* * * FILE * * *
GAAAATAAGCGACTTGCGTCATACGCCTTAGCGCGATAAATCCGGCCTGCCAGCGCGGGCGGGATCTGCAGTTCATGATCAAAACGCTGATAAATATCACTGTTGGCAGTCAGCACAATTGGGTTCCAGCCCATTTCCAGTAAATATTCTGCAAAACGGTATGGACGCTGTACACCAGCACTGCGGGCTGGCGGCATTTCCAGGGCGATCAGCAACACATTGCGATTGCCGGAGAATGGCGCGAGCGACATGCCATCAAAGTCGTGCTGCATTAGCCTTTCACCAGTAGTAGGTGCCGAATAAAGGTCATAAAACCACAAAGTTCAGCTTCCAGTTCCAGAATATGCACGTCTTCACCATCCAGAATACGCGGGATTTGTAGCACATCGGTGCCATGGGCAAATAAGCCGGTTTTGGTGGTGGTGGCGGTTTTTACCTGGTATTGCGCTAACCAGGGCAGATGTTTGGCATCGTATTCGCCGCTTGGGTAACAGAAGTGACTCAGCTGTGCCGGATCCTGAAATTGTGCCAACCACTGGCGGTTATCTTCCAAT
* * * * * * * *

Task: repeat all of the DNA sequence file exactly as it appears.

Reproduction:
GAAAATAAGCGACTTGCGTCATACGCCTTAGCGCGATAAATCCGGCCTGCCAGCGCGGGCGGGATCTGCAGTTCATGATCAAAACGCTGATAAATATCACTGTTGGCAGTCAGCACAATTGGGTTCCAGCCCATTTCCAGTAAATATTCTGCAAAACGGTATGGACGCTGTACACCAGCACTGCGGGCTGGCGGCATTTCCAGGGCGATCAGCAACACATTGCGATTGCCGGAGAATGGCGCGAGCGACATGCCATCAAAGTCGTGCTGCATTAGCCTTTCACCAGTAGTAGGTGCCGAATAAAGGTCATAAAACCACAAAGTTCAGCTTCCAGTTCCAGAATATGCACGTCTTCACCATCCAGAATACGCGGGATTTGTAGCACATCGGTGCCATGGGCAAATAAGCCGGTTTTGGTGGTGGTGGCGGTTTTTACCTGGTATTGCGCTAACCAGGGCAGATGTTTGGCATCGTATTCGCCGCTTGGGTAACAGAAGTGACTCAGCTGTGCCGGATCCTGAAATTGTGCCAACCACTGGCGGTTATCTTCCAAT